First nuclear-certified reserve unit in Air Force history
BARKSDALE AIR FORCE BASE — For the first time in Air Force history, a Reserve unit will become nuclear certified following the 307th Bomb Wing's Initial Nuclear Surety Inspection March 14 through 18, 2013, at Barksdale Air Force Base.
The 307th BW, tasked to support the 2nd Bomb Wing's nuclear and conventional missions through the auspices of the Total Force Initiative, will undergo five days of inspection to certify it is qualified to perform the U.S. Air Force nuclear mission.
Before a wing can have a certification to perform nuclear duties, they have to be identified by the commander of their major command as ready to undertake this mission, explained Col. Jon Ellis, commander of the 307th BW.
Inspectors from the Air Force Global Strike Command Inspector General office will perform process reviews and hands-on evaluations of the 343rd Bomb Squadron and 707th Maintenance Squadron. They will also conduct inspections of the 307th BW reservists assigned to the Command Post, Safety office, and those who administer the Personnel Reliability Program.
"This is a historic moment for our total force team," said Col. Andrew Gebara, 2nd Bomb Wing commander. "I appreciate all the hard work that has gone into preparing for this inspection to ensure the 307th BW receives its nuclear certification, further strengthening both our nuclear capability and the close partnership of our two wings."
With Reserve personnel already integrated into daily operations with the active duty 2nd BW, the 307th BW's successful completion of the INSI is only a first step. In June, the 2nd BW and the 307th BW will accomplish the Defense Nuclear Surety Inspection as an integrated team.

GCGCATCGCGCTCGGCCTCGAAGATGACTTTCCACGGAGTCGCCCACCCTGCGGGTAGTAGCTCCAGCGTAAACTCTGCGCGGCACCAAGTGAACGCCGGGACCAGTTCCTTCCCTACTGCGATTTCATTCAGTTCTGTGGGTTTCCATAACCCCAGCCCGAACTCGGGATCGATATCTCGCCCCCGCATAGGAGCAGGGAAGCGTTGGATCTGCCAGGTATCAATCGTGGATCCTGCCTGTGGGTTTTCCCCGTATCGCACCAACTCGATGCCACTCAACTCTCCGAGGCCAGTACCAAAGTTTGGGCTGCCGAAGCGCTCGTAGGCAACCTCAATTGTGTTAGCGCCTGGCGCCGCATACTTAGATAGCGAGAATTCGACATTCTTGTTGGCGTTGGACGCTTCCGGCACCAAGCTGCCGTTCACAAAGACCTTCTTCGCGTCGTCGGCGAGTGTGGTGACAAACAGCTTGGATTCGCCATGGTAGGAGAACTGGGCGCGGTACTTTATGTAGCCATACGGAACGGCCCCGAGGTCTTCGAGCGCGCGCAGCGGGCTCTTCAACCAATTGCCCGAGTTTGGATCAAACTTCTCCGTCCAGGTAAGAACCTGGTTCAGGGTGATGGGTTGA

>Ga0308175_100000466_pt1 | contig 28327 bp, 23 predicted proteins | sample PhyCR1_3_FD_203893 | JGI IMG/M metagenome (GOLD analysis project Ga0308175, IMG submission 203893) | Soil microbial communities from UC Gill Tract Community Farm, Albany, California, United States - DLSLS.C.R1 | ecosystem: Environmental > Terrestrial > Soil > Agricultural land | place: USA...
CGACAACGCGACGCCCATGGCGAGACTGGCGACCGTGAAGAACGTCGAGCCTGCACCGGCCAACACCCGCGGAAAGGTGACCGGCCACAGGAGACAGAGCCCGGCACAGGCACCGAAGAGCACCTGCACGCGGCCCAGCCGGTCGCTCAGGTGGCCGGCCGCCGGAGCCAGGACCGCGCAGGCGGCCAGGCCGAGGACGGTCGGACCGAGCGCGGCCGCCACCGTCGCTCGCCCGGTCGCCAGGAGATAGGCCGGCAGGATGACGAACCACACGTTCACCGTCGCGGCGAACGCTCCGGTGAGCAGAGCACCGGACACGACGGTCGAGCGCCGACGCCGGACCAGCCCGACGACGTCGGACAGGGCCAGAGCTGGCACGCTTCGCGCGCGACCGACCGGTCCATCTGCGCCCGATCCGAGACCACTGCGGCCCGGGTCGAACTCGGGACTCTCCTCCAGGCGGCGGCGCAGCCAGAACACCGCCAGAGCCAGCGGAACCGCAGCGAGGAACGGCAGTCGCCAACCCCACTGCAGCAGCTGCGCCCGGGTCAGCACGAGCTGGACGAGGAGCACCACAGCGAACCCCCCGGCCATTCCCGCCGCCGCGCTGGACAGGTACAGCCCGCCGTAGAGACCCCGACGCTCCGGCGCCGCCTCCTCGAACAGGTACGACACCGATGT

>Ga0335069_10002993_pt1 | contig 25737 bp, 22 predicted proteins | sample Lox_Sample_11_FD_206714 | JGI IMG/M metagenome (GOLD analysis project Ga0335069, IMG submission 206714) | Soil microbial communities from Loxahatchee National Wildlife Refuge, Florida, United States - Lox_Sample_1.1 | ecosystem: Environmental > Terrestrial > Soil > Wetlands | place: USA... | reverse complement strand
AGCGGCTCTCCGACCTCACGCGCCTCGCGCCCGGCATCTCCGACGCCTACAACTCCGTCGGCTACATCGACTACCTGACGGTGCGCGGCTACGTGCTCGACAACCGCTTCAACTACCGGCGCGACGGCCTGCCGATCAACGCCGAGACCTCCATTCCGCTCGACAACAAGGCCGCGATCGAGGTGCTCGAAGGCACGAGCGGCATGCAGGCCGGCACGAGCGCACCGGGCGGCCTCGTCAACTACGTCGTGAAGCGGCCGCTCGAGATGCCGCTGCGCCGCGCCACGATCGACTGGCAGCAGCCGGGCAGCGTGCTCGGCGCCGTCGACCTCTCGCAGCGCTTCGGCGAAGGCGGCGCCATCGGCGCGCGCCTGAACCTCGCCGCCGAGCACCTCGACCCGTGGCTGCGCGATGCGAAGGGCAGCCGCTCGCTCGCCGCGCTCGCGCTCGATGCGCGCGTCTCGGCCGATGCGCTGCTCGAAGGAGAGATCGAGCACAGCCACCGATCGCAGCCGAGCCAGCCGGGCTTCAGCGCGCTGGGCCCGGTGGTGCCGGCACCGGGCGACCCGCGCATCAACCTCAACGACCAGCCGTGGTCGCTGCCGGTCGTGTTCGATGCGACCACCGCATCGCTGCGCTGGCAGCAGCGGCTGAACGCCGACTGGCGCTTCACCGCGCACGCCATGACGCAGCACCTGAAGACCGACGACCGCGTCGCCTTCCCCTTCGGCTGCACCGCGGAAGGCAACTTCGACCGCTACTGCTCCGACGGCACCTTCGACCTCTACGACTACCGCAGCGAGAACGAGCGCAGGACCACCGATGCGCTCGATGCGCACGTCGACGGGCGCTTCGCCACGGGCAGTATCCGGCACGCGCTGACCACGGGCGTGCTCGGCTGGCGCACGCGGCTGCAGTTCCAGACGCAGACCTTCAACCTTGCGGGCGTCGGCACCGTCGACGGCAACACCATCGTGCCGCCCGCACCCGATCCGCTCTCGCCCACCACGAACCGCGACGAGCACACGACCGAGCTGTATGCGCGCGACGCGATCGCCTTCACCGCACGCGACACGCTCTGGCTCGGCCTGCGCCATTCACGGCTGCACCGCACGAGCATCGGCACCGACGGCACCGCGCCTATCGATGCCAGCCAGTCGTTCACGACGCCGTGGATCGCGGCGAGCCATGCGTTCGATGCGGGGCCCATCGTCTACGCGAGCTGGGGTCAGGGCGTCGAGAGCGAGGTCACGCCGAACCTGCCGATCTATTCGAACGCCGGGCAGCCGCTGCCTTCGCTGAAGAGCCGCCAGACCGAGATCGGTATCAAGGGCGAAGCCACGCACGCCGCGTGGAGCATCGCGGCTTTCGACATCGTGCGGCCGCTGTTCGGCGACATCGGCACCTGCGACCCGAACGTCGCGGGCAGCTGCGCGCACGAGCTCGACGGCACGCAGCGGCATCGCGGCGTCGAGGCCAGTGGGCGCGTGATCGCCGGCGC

Initial preparation for the INSI began in 2011. The 307th BW conducted four Nuclear Surety Exercises in 2012, two NSEs in 2013, and hosted multiple Staff Assistance Visits from the Air Force Global Strike Command Safety and PRP Functional, the AF Safety Center, and AFRC A3N (Nuclear Operations Branch) and Safety throughout this time frame, said Maj. Ben Bowman, chief of the 307th BW Safety office.
According to Chief Master Sgt. Richard Young, maintenance superintendent of the 707th MXS, the MXS has been manning and preparing for the inspection for years. The squadron, who will have a four-member crew tested on an integrated weapons load, has been preparing with multiple loading exercises each week. In addition to the load test, all 31 PRP personnel in the 707th MXS will complete a written test proving their knowledge of the nuclear surety requirements and showing that all the preparation paid off.
"This is a must-not-fail environment. The INSI will prove we can thrive in this environment," added Col. Joe Jones, vice commander of the 307th BW and head of the 307th Nuclear Surety Inspection Steering Group.
As with anything new, seeing the idea come to fruition has been met with challenges, said Ellis. Since this is a first for the AFRC, Air Force Global Strike Command and the Steering Group have been working closely together to make sure the evaluation is designed to properly test the nuclear capabilities of the 307th personnel.
"We are working together very carefully to figure out the right answers," said Ellis. Once the 307th BW has completed the INSI and shown that it can be done, the process can be used as a model for other Reserve and Air National Guard units to achieve certification.
With continuing to strengthen the nuclear enterprise being an Air Force top priority, the entire base should take pride in how passing this inspection will strength our nation's nuclear deterrence role.